Heritage Open Days – Taster Walks

Beauty in the details: Guided Lace Market Tour in Nottingham

I’m going to be leading some short, free walks for Heritage Open Days (HODS) in September. In colaboration with Debbie Bryan, from her shop and tearoom in the Nottingham Lace Market.  I’ll be introducing the history of the buildings on St Mary’s Gate in the heart of the Lace Market, there will be a bit about Fothergill too…

Explore the hidden architectural gems around St Mary’s Gate and learn about the Lace Market on this short guided walk.

A taster walk looking at Lace Market history and architecture, including buildings by T.C. Hine and Watson Fothergill.

Visit Debbie Bryan | Enjoy 10% off in the tea room before and after the tour.

This tour of St Mary’s Gate begins at 11.15am at Debbie Bryan.

Tickets are free but please book in advance:

September 9th 2018, 11.15am

September 16th 2018, 11.15am

Debbie Bryan, 18 St Mary’s Gate, Nottingham

Black Boy Hotel Coffee Cup

While looking for pictures of Watson Fothergill’s buildings in bygone days, I stumbled upon some old postcards of Nottingham at the turn of the 19th century, this led me to a do a search on eBay and I found this item: a small coffee cup that porports to be from the Black Boy Hotel! The Nottingham coat of arms is on the cup and the saucer.


Of course, I had to make an offer… and low and behold it arrived in the post a couple of days later!


That’s a one cup cafetiere for scale… it’s a little larger than an espresso cup that you’d get today – perhaps people liked a short strong coffee back in the days of the Gentleman’s Lounge Bar?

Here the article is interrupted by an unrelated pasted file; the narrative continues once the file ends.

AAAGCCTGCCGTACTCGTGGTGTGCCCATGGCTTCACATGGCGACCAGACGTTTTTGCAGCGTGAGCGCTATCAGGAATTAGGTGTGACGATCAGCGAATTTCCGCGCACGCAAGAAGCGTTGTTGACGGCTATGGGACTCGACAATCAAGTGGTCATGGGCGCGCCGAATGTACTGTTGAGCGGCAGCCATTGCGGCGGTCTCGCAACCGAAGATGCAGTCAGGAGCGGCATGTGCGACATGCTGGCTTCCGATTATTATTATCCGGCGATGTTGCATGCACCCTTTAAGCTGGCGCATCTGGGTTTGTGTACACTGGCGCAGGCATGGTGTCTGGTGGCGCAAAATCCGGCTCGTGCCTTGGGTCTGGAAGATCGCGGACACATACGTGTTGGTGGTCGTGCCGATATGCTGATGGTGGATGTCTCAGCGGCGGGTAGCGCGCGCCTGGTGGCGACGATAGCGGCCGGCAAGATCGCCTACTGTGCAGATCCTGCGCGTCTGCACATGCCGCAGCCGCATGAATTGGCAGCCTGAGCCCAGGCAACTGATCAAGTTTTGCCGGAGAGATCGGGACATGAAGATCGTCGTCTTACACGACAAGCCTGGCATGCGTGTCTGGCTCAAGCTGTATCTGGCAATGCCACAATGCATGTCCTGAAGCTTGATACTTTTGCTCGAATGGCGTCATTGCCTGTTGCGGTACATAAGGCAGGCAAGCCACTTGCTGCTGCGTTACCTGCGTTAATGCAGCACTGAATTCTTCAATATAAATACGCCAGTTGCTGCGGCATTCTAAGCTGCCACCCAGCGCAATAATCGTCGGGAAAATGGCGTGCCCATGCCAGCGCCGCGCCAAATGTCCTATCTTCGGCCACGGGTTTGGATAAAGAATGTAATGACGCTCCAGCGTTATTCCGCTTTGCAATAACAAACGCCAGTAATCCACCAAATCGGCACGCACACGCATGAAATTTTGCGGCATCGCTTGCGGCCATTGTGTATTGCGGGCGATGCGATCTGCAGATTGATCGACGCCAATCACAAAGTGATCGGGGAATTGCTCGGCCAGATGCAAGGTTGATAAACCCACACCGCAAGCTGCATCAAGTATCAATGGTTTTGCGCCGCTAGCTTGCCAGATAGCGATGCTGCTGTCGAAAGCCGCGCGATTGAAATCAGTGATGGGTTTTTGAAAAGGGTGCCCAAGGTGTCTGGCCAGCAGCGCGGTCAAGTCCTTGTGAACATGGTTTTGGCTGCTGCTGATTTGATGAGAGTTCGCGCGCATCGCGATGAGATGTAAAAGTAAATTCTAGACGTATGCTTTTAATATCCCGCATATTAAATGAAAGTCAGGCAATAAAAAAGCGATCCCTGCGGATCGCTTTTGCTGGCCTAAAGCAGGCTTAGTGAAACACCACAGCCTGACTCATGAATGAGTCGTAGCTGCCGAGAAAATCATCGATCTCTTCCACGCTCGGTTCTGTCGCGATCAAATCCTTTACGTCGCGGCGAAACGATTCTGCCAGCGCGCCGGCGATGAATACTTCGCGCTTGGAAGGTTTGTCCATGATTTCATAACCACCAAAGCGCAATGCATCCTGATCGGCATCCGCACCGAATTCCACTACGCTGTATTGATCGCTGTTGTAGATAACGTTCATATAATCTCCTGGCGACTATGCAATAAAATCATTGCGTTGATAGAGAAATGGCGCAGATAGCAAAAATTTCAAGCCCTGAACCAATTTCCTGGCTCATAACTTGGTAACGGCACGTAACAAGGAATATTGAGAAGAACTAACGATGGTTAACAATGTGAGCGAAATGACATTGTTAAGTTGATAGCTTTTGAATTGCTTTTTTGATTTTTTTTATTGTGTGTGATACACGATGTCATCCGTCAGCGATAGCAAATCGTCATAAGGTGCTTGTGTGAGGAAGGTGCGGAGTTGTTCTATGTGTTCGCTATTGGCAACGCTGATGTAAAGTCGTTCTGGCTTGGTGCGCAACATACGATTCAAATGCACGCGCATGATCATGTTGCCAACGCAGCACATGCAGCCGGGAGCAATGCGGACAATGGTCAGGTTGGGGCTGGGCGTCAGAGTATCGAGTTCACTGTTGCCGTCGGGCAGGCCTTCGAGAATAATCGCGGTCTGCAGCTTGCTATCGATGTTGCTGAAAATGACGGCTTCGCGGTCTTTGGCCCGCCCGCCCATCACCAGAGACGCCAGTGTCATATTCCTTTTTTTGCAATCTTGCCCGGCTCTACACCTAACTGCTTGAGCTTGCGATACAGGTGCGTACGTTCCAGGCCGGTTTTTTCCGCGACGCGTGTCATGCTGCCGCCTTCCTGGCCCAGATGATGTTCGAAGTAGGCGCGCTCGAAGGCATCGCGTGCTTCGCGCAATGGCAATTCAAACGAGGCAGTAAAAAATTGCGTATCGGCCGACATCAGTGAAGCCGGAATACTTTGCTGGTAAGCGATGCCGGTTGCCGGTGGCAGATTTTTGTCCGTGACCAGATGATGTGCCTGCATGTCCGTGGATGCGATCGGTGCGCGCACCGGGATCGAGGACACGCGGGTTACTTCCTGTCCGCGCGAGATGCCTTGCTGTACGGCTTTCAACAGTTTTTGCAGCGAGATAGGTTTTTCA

Learn more about The Black Boy Hotel and Watson Fothergill’s work on the building on The Watson Fothergill Walk


The Black Boy Hotel Model

Last year the Nottingham Industrial Museum held a small exhibition about The Black Boy Hotel, a building that Fothergill worked on, on and off,  between 1886 and 1900.

The highlight of the exhibition was a scale model and I took some photographs:

Black Boy hotel exhibition poster

Learn more about Fothergill’s work on the Black Boy Hotel and its ultimate fate on the Watson Fothergill Walk.


5 Facts about Victorian Architect Watson Fothergill

Watson Fothergill
Watson Fothergill in later life, photo from http://www.watsonfothergill.co.uk/
  1. Fothergill Watson was born in 1841 in Mansfield, Nottinghamshire.
  2. His work dates from 1863 to around 1912 and in that time he mainly worked in and around Nottingham.
  3. In 1892 he switched his name around by deed poll, in order to carry on his mother’s family name.
  4. He received a large inheritance from his father in law, Samuel Hage,one of the founding partners in Mansfield Brewery, and being comfortably off never saw the need to venture much beyond the county boundaries.
  5. Fothergill was well connected locally with a half-brother on the Mansfield Improvements Commission and the influential Brunts’ Charity, which lead to several building projects. The charity is still a going concern, with Almshouses in the Mansfield area.
Mansfield Brewery Building 2004
The original Mansfield Brewery building, circa 2004